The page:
And Luang Prabang is quite the surprise as well. We’re staying in the historic section near the famous alms-giving temple. It’s one of the most peaceful and quiet places we’ve visited on our entire trip. The roads are lined with French-influenced guesthouses and restaurants, brick sidewalks and Tamarind trees. Local children play in the streets in the evening and you can stroll around old town free of hard-selling touts, save for the low-key woman on the street corner asking “Massage madamme?” or the random sketchy Lao dude passing you on the street whispering “waterfall tour, smoke-smoke, joint?” right outside of the boutique artists gallery and bookshop.
In Luang Prabang, we discovered JOMA Cafe, a fantastic local little chain started by two Canadian couples. They serve up delicious coffee and Falang favorites that we haven’t found anywhere else in the region, like bagels and lox, Mexican wraps, and leafy salads. Today, we’re sharing a breakfast burrito and egg & cheese bagel sandwich in their quiet (and air-conditioned) second floor space.
Luang Prabang is also unique because tourism is largely contained to a small peninsula formed by the Mekong and Khan rivers. Traditional life continues just across the river much as it has for a very long time.
There are only two permanent bridges that cross the smaller Khan River — the old bridge (below), and the new bridge. In the dry season 1-2 bamboo bridges are constructed to connect the two sides as well.
There are no bridges in town that cross the Mighty Mekong (and only a small handful across the entire country). However, dozens of boats and ferries of all sizes still connect the two sides of the river.
A few too many BeerLao, perhaps?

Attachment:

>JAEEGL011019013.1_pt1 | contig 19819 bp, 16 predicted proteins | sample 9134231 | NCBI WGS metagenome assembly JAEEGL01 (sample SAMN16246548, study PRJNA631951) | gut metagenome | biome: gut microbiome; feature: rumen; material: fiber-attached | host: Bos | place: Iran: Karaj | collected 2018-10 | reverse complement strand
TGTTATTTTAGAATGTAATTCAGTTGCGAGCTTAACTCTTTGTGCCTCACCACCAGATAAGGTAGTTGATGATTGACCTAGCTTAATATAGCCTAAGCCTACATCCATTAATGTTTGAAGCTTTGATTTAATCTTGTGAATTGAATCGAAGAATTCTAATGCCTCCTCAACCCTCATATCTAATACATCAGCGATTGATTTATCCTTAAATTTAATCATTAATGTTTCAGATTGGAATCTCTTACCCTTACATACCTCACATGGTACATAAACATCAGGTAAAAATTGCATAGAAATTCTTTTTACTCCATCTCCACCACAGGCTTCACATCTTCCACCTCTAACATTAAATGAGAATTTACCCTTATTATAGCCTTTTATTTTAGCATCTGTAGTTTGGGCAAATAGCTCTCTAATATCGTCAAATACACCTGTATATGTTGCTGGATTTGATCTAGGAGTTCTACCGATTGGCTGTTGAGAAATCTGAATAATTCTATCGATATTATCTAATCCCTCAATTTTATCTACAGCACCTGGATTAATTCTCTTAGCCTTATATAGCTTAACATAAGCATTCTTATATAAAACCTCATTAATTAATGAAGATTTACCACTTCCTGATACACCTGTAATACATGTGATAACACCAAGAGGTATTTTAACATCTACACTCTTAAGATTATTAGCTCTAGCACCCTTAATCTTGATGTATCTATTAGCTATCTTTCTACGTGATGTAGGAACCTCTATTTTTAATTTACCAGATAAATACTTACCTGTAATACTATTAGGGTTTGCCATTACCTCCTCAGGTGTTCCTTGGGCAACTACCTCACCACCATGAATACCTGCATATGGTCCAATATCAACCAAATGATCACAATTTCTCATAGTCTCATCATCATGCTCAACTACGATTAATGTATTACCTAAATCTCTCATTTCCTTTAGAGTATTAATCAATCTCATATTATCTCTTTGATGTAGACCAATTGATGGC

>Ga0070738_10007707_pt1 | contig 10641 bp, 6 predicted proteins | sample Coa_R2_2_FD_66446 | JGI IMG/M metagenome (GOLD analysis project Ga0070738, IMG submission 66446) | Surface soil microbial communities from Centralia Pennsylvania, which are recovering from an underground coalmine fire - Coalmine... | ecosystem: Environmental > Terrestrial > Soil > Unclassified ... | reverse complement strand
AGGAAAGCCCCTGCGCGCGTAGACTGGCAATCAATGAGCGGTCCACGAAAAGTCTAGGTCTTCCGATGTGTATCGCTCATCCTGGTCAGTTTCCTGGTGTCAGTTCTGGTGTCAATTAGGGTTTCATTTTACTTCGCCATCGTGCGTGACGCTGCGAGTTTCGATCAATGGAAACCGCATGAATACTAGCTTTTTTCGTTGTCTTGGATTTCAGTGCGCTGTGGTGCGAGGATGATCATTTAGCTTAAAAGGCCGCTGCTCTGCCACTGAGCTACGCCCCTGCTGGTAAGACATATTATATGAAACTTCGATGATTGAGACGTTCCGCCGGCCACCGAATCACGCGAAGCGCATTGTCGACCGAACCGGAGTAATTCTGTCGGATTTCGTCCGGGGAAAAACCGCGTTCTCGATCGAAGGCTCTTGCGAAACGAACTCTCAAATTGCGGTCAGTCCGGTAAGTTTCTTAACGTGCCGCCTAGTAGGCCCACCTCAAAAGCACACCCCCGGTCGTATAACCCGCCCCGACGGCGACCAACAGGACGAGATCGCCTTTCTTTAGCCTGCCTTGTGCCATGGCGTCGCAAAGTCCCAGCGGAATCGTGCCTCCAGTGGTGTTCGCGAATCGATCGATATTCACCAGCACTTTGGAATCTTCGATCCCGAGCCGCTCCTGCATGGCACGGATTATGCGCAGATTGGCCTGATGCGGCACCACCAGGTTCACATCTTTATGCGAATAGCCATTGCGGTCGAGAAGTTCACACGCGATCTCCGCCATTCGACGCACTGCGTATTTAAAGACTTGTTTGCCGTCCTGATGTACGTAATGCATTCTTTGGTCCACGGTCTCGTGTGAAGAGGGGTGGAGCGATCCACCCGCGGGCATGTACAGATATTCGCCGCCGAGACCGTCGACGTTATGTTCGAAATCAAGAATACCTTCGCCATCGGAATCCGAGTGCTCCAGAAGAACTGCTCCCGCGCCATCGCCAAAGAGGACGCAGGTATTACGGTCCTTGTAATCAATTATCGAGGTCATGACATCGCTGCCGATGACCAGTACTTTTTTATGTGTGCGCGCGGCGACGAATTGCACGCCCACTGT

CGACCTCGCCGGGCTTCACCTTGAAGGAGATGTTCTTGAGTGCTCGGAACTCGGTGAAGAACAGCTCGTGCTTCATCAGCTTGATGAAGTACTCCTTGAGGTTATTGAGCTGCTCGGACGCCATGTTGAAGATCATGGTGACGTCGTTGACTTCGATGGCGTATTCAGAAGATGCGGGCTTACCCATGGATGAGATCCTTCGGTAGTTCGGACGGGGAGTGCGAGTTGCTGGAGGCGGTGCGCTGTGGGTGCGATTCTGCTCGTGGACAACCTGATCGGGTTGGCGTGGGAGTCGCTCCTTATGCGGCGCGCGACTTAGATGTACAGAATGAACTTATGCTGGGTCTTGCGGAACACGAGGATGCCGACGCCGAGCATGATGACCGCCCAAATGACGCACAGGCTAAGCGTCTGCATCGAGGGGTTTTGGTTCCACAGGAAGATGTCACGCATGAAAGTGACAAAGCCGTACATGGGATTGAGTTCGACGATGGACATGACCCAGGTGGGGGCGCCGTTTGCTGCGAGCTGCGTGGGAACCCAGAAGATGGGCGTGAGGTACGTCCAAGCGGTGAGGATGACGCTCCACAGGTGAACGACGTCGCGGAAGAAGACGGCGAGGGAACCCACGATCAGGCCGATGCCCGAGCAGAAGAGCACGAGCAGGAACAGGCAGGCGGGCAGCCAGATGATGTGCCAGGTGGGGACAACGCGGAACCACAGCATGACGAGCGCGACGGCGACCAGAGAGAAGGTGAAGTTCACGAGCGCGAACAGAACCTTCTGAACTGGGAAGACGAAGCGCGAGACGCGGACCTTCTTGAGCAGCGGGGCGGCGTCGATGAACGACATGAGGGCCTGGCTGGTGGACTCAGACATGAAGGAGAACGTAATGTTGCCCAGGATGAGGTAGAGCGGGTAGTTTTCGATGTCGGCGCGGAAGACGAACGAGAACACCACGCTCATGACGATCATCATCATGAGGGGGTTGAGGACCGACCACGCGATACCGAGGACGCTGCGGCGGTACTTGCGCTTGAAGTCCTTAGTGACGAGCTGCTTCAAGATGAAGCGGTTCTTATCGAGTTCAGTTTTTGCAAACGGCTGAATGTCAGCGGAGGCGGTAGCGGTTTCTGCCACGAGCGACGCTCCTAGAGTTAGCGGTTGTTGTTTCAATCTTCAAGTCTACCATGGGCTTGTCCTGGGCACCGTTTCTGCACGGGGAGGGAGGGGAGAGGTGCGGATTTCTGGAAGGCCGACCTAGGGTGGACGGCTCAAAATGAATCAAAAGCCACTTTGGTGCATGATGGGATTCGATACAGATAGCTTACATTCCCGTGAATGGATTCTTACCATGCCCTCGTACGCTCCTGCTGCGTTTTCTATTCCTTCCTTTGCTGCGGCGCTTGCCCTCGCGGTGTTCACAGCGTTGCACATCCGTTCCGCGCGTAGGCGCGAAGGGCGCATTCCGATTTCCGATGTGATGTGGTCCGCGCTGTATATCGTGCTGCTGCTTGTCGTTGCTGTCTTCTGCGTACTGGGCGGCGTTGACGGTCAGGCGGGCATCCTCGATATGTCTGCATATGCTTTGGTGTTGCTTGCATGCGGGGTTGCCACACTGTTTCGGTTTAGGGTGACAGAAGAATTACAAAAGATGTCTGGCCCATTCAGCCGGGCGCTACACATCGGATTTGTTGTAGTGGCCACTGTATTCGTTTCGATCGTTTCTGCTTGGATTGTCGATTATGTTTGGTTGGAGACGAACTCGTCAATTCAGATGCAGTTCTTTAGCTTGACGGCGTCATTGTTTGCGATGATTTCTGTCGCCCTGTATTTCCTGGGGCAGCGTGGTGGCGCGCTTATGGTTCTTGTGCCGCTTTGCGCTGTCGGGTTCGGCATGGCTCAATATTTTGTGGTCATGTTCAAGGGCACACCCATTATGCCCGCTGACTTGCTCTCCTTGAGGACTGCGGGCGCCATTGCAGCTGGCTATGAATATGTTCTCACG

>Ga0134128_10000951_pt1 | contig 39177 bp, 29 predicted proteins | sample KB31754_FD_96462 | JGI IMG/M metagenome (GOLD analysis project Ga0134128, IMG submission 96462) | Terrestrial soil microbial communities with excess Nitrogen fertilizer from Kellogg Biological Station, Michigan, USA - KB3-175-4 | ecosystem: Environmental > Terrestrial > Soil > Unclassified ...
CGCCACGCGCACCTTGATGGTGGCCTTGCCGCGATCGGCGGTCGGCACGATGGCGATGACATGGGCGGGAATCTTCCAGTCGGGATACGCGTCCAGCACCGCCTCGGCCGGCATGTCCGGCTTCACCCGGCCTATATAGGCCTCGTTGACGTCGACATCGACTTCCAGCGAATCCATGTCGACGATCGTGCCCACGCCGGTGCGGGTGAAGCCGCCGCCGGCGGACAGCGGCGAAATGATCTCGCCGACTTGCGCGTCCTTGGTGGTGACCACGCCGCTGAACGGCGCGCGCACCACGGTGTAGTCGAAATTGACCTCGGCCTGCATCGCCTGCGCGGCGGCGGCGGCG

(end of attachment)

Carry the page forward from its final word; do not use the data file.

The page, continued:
Luang Prabang was its own kingdom for centuries until very recently. When the French annexed the country, they recognized Luang Prabang as the royal residence of Laos, and when Laos gained independence, the king of Luang Prabang became the head of state of the Kingdom of Laos, ruling until communist forces seized the city in 1975. As such, the city has long been the site of numerous significant temples and in many ways, today still serves as the spiritual epicenter of the country.
Consequently, saffron-clad monks are a common sight throughout the city.
As are harem-pants wearing visitors:
A climb up 500-ft. Phou Si is a highlight of visiting the old quarter.
300+ steps gets you to the top where you are rewarded with commanding views of the city and surrounding mountains.
Even in the center of town, reminders of a devastating and not-so-distant past still linger, though the scene today contrasts starkly with that of a couple of generations ago.
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To the northeast, mountains, the Mekong, and a picturesque view of the UNESCO heritage quarter.
And now for what really compels visitors to climb the 300 steps to the top of Phou Si, the awe-inspiring sunset view. Yep, it gets a bit crowded at the top around this time, as you might imagine.
And of course, another tasty Luang Prabang-style Lao dinner at Cafe Toui.